October 27, 2017

IVECCS 2017: Disclosing Medical Errors

Veterinarians need to be comfortable speaking out about errors to clients, team members, and themselves.
By Kerry Lengyel
Admitting mistakes is a tough pill for just about anyone to swallow. It leaves you feeling vulnerable, defenseless, and unpro- tected from the reaction of the person you faulted. Nevertheless, we all want to be informed of errors, especially when it comes to health care.

One study in human medicine reported that 98% of patients want some type of acknowledgment when even minor medical errors are made.1 But only 30% of physicians share medical errors openly with their patients.1

At the 2017 International Veterinary Emergency and Critical Care Symposium in Nashville, Linda Fineman, DVM, DACVIM (Oncology), explained that although fewer studies have been published regarding medical errors in veterinary medicine, there are many reasons to believe the statistics are similar.

“Many of us have been trained in a culture where we are expected to be infallible and to make an error is a source of shame, despite the growing awareness that expecting error-free practice is unrealistic,” said Dr. Fineman, who is the director of veterinary talent and knowledge strategy at Ethos Veterinary Health in Woburn, Massachusetts.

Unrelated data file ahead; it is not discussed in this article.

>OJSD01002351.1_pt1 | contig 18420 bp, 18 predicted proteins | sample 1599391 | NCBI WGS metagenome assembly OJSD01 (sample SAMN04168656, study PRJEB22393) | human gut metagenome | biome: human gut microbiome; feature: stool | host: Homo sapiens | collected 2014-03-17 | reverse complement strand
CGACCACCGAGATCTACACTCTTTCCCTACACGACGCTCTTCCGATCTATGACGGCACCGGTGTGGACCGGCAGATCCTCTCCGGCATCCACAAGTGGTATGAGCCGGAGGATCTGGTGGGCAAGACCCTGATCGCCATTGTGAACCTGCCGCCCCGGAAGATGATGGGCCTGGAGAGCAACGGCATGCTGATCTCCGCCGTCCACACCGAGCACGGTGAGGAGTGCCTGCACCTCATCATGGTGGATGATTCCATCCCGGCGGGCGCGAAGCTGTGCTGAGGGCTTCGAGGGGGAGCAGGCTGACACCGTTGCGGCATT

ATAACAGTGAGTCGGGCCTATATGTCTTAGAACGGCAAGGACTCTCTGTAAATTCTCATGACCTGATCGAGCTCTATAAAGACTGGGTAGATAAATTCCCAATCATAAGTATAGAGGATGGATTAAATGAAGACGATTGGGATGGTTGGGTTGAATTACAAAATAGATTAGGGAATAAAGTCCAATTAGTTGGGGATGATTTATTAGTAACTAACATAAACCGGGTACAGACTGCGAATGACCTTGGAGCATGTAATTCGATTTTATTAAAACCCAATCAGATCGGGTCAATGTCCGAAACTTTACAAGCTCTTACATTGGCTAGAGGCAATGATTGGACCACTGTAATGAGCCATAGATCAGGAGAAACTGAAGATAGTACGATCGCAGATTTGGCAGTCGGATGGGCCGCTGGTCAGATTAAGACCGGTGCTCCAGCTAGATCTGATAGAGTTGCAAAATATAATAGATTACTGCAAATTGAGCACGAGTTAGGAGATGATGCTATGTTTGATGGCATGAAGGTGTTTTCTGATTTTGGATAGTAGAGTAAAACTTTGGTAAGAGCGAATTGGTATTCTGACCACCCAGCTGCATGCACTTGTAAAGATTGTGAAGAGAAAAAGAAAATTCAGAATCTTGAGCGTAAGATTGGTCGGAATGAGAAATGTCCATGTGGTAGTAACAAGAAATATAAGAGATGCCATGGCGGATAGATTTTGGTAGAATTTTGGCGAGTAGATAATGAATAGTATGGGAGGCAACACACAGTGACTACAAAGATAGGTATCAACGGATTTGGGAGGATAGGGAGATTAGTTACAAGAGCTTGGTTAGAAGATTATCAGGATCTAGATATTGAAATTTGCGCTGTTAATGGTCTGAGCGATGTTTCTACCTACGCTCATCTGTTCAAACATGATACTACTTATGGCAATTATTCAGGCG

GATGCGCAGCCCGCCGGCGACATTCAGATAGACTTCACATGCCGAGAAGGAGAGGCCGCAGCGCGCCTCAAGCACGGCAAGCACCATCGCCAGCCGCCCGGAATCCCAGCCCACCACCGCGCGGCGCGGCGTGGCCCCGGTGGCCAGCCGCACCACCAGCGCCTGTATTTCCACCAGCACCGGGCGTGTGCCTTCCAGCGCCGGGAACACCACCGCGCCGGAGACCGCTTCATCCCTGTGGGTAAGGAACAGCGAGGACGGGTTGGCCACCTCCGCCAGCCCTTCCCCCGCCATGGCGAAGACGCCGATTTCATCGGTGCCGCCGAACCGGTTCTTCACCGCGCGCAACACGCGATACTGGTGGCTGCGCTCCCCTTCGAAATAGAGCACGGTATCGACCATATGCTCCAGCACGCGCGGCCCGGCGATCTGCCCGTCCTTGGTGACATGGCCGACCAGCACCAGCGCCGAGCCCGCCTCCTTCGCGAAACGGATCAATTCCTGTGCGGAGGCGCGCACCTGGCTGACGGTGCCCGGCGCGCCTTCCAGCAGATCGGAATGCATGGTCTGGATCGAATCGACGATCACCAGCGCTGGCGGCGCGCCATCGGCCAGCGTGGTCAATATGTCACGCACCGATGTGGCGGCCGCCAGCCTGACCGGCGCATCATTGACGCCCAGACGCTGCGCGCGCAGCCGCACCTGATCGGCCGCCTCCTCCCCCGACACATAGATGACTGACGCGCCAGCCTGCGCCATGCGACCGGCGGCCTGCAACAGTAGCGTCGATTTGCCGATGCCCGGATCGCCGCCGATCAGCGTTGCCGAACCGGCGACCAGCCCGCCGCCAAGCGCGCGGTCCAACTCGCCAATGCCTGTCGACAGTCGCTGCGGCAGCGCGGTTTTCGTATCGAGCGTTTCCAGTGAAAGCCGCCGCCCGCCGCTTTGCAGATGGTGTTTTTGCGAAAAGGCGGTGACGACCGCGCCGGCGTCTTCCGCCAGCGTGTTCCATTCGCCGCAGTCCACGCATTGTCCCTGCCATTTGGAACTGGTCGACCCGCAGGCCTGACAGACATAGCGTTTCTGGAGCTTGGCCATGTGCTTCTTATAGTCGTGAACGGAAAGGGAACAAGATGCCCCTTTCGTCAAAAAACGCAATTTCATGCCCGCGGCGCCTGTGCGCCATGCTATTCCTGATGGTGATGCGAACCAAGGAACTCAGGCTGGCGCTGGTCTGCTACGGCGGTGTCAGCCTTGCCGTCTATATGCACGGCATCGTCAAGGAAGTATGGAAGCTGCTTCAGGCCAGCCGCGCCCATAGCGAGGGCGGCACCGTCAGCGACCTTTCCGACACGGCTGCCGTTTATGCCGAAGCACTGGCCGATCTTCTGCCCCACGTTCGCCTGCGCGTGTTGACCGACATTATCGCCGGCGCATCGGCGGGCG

What action is considered a medical error? It’s based on the idea that another veterinary professional would have recognized the care decisions and actions a person made to be in error at the time they were being made. “If a veterinarian does something that either does or does not cause harm but it’s not within the standard of care within that community, that’s an error,” Dr. Fineman said. “I want to emphasize that not all errors do cause harm.”

By being open with clients about medical errors, you and your veterinary practice will benefit in numerous ways. Disclosing medical errors in the proper manner allows you and your practice to:
  • Stay consistent with the code of ethics of veterinary medicine
  • Rebuild trust with clients and veterinary team members
  • Retain clients and your practice’s reputation
  • Reach fair settlements if the client decides to sue
  • Reduce the risk of board complaints and lawsuits

Despite knowing that clients want to understand what happened, veterinarians still find it difficult to disclose errors. There’s a huge mismatch between this knowledge and what usually ends up happening after an error occurs, Dr. Fineman said.

Applying the Team Model
Veterinarians often respond by mentioning the adverse event but not the fact that the event happened as a result of an error. Instead of shying away from disclosing medical errors, veterinarians should educate themselves on the TEAM module for disclosure, which involves Truth, Empathy, Apologizing, and Managing the situation.

Be Truthful
Acknowledge that an error occurred. Be upfront and open and don’t put up any walls between yourself and the client. “As you’re telling the truth, share the basics and then stop and ask the client how he or she is feeling,” Dr. Fineman suggested.